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To the Moon
Lunar Geologist, Lunar and Planetary Institute
What do you think are the most significant events that have occurred in the past fifty years of robotic planetary exploration? Why?
In rough order of importance, I would rank them:
1. The first reconnaissance of the entire solar system, including all of the planets from Mercury to Neptune, the principal satellites of the planets, including our own moon, and an inventory of the variety of minor planetary objects including meteorites, asteroids and comets. This reconnaissance began with the impact of the Soviet Luna 1 probe (first lunar mission) and the Mariner 2 flyby of Venus (first planetary mission). Over the next 50 years we continued to send impactors, flybys, orbiters, soft landers, rovers, fixed stations and people to various planetary locations near to and far from the Earth. The results of these robotic and human explorations changed our understanding of the origin and evolution of the solar system and established a new scientific discipline.
2. The determination that the collision of solid bodies (impact) is the fundamental geological process involved in planetary origin and evolution. Such an assertion was literally unimaginable before the Space Age.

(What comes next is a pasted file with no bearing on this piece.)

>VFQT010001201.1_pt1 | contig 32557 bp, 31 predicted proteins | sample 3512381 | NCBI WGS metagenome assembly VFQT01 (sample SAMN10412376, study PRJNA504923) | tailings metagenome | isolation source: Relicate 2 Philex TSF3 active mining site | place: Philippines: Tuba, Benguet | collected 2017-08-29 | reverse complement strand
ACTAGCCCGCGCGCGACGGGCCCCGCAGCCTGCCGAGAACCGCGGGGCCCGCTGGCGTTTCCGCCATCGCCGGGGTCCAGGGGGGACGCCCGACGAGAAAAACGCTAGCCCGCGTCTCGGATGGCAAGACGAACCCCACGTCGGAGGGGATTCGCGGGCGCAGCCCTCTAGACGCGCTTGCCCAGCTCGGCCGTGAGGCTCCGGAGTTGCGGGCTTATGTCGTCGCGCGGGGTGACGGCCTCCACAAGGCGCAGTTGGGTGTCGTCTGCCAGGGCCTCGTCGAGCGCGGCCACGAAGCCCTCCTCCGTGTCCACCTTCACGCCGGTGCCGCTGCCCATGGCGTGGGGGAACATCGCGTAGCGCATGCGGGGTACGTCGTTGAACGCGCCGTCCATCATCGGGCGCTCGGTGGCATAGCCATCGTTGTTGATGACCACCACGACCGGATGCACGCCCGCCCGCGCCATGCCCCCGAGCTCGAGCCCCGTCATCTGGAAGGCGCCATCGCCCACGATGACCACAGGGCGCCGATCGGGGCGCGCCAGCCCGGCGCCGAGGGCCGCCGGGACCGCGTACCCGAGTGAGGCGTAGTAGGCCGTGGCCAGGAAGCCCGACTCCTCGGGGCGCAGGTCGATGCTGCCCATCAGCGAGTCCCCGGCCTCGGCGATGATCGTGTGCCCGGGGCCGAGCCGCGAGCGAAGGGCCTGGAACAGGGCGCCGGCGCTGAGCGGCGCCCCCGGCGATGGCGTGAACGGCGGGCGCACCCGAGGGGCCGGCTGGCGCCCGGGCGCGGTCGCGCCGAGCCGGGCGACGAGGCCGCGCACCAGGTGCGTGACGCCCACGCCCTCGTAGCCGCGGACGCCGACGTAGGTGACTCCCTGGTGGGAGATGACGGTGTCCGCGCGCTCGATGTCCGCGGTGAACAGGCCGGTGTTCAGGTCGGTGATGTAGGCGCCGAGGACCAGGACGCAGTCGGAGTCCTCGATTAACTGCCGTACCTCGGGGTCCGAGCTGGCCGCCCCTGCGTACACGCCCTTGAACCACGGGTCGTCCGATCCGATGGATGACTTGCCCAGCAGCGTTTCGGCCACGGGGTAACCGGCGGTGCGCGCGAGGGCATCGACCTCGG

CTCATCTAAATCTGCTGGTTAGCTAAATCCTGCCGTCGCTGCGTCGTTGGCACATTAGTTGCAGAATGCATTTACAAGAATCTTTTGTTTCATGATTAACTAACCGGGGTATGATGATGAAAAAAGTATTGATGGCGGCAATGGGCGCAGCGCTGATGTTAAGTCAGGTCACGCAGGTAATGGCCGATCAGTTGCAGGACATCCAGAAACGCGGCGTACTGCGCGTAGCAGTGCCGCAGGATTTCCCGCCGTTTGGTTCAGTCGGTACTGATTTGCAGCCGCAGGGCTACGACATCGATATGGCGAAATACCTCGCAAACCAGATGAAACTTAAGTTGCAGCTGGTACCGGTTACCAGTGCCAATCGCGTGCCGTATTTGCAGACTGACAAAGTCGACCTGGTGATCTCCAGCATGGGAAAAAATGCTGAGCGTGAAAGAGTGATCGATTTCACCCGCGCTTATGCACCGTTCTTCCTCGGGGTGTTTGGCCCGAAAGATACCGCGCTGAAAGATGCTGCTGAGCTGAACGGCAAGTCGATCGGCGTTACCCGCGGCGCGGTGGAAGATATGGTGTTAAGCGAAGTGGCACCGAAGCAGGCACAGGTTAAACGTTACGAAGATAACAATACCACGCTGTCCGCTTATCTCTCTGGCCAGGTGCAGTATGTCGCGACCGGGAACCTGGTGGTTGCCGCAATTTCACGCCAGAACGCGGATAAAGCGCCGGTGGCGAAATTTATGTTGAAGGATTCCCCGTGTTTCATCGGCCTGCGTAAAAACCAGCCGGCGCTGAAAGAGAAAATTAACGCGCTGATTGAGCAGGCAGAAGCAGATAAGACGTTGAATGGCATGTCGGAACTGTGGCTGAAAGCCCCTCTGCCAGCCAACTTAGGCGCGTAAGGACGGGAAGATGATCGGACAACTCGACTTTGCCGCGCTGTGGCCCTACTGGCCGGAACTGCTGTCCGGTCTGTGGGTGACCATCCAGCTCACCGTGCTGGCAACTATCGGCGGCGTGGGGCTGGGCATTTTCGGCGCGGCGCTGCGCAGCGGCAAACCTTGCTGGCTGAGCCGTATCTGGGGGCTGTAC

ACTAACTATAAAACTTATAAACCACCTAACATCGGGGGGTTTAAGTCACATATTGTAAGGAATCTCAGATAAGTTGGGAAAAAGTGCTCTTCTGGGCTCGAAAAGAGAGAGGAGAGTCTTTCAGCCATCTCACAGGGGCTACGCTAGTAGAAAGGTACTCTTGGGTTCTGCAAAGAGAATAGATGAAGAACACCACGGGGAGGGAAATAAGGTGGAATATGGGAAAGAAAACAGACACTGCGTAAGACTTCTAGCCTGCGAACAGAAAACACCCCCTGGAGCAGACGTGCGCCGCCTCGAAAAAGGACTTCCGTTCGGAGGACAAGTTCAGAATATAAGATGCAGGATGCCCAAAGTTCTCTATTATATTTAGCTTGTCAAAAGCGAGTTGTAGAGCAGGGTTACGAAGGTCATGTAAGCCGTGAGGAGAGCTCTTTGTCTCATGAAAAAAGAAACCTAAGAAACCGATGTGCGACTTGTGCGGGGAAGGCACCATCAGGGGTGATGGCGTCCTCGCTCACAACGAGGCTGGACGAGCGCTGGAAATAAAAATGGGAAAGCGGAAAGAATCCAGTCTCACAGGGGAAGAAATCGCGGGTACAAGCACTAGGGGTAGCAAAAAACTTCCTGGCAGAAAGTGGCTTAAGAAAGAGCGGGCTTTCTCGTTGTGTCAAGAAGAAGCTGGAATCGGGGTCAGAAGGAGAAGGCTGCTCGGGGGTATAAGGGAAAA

3. The characterization, sampling, global survey and documentation of the habitability of the moon, our nearest planetary neighbor.
4. An understanding of how the sun works and how it interacts with the planets and interplanetary space.
In your field of work, what are some examples of the great achievements and discoveries in planetary science and robotic exploration throughout the past 50 years?
Robotic spacecraft have flown by, hit, soft-landed on and orbited the moon, educating us in its processes and history in extensive detail.
The moon is a differentiated, complex planetary object, with a crust, mantle and core. It underwent an extended impact and volcanic history. Its regolith contains a unique record of the impact and solar particle flux history of the Earth-moon system.
Also, the moon contains significant amounts of water in the polar areas, accumulated over the last two billion years. This water enables the moon to serve as a habitable logistics depot for the creation of a reusable, extensible space transportation system.